Apple’s recently released iPhone XS is advertised as being IP68 water-resistant, meaning it can be submerged in up to two meters (6.6 feet) of water for 30 minutes without being damaged. However, the 5.8-inch handset could potentially be submerged far deeper than that and still remain functional except for a few minor issues, as revealed by CNET in a new series of water tests conducted on both the iPhone XS and the lower-priced iPhone XR.
According to CNET, the iPhone XS had survived an earlier water test in October, as the device was able to withstand 30 minutes sitting in chlorinated pool water, as well as tests where it came in contact with liquids such as hot tea, wine, and saltwater. The same iPhone XS used in that test was used again in the publication’s latest round of water tests, which took place in California’s Monterey Bay. The iPhone XR, whose IP67 certification supposedly allows it to be submerged underneath 1.5 meters (4.9 feet) of water, was also included, with CNET using a brand-new unit for testing purposes.
With the help of OpenROV’s Trident underwater drone, CNET submerged the iPhone XS and XR in varying depths of water, starting with the two-meter depth the former device is supposed to hold up in. Both devices remained underwater at that depth for about five minutes, and after drying the phones, the iPhone XS and XR remained “fully functional” in all areas. The iPhone XS’ sound quality, however, was described as being a bit “muffled,” as it was already used in an earlier water test.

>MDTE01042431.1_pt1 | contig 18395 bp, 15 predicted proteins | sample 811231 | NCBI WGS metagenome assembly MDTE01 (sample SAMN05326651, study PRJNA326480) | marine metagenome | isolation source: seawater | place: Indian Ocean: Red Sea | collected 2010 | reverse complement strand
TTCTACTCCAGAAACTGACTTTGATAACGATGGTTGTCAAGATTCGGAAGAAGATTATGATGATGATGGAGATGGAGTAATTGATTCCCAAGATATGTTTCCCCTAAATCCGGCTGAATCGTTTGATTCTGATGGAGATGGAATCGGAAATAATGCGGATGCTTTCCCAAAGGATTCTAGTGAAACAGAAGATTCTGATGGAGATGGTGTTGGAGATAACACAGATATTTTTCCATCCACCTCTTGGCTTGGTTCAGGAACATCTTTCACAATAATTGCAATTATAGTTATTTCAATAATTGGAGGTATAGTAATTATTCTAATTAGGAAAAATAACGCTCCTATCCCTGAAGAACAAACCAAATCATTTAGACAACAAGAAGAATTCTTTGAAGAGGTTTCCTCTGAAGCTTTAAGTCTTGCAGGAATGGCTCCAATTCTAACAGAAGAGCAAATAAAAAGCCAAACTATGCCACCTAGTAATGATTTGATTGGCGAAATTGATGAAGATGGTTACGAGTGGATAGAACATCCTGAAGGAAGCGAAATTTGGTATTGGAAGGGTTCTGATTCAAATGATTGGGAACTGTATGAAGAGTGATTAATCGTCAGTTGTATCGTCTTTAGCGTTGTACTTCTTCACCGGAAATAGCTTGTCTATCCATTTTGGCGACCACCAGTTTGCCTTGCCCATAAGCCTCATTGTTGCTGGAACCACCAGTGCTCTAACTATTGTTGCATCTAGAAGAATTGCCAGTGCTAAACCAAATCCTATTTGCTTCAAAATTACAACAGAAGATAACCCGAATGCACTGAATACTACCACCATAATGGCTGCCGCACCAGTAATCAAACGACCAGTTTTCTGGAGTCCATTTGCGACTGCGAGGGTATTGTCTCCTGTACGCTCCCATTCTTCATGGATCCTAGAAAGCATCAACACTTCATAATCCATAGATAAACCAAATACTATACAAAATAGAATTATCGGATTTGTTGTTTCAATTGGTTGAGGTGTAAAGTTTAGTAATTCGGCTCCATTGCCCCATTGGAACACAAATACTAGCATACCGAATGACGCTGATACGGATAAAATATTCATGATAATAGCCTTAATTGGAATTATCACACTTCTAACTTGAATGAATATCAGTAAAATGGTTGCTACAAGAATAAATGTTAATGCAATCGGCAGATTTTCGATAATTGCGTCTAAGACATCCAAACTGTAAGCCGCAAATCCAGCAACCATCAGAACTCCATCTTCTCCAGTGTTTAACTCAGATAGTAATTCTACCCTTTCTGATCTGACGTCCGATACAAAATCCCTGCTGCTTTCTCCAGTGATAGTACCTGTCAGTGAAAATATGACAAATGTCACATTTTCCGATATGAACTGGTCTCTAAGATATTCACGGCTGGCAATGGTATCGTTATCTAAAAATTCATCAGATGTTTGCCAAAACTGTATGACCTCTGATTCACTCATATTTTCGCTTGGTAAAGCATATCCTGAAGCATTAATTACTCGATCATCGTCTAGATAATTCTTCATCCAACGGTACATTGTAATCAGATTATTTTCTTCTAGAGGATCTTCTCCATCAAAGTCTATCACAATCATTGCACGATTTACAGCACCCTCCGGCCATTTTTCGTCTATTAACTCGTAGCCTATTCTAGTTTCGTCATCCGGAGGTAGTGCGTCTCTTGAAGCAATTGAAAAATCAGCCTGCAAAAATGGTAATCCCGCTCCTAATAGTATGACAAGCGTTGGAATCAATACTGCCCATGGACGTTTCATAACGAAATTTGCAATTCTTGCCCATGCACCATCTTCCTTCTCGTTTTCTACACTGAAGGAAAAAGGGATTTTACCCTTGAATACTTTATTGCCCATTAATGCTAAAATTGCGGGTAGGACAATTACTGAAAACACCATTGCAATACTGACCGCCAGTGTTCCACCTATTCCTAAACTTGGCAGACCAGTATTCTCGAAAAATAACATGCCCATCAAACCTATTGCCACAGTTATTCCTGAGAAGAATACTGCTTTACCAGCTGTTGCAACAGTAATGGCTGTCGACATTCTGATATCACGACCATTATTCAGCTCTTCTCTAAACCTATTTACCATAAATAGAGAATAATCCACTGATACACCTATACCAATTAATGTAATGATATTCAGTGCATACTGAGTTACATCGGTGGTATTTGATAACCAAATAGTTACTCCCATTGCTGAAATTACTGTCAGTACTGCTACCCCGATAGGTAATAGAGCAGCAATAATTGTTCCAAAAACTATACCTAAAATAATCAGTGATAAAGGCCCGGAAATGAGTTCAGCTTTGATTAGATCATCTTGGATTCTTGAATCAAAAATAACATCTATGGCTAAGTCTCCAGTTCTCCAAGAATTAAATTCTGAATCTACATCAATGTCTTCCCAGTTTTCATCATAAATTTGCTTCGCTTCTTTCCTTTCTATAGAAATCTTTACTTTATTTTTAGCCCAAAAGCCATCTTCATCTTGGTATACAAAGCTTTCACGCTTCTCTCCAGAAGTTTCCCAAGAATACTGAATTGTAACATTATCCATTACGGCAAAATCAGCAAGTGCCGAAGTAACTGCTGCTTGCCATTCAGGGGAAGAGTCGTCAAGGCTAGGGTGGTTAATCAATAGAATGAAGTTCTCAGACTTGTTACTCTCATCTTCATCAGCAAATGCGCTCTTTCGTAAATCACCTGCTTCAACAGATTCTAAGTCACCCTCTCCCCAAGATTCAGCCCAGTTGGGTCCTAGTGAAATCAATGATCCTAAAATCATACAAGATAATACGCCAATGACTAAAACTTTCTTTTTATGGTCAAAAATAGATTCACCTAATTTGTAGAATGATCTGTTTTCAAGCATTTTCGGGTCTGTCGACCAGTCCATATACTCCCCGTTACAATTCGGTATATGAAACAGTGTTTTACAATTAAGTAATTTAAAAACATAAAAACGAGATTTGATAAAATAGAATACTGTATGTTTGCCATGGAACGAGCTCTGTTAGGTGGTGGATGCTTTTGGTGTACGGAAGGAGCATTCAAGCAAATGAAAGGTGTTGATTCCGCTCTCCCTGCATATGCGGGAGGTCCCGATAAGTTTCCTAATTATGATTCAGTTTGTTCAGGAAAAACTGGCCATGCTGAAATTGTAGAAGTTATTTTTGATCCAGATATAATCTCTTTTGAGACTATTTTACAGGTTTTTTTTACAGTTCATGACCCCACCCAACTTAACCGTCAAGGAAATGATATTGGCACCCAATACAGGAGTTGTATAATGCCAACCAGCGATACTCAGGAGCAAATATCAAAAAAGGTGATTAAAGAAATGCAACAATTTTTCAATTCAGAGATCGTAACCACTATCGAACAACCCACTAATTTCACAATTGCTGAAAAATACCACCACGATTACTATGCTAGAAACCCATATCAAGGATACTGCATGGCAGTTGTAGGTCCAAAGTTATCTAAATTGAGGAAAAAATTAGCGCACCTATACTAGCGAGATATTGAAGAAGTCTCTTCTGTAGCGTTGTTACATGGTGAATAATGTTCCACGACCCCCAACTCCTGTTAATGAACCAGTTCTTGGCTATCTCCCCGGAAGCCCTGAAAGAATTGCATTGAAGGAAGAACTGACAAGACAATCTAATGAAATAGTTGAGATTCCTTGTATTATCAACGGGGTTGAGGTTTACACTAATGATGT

After both the iPhone XS and XR were still shown to be working fine after they were dunked under three meters (10 feet) and five meters (16.4 feet) of water, with the dives lasting five and 19 minutes respectively, CNET sent both devices down to the bottom of Monterey Bay, or about eight meters (26.2 feet) underwater. The handsets were left submerged for as long as the drone could keep recording, but as the seven-minute mark approached, the iPhone XR was “completely down for the count” and refused to turn on even after it was dried off.
“The iPhone XR also looked like it had developed a slight bulge in the screen, as it separated slightly from the side of the phone,” CNET observed, adding that it was a “genuine surprise” it had lasted a few minutes at such a depth.
As for the iPhone XS, the device was kept underwater for 30 minutes at eight meters, and aside from the muffled sound, the phone had “zero signs of water damage.” CNET also found that the iPhone XS’ Liquid Contact Indicator (LCI) did not appear to be activated when the phone was opened up after the final test.
Although CNET stressed in a video documenting the water tests that they should not be tried at home, Apple stressed at this year’s iPhone launch event that the iPhone XS, in particular, went through a battery of tests to ensure its water resistance. According to a September report from iMore, Apple marketing head Phil Schiller said that the iPhone XS was tested not only with water but also with orange juice and beer, potentially making it capable of withstanding damage from “more corrosive” liquids as well.
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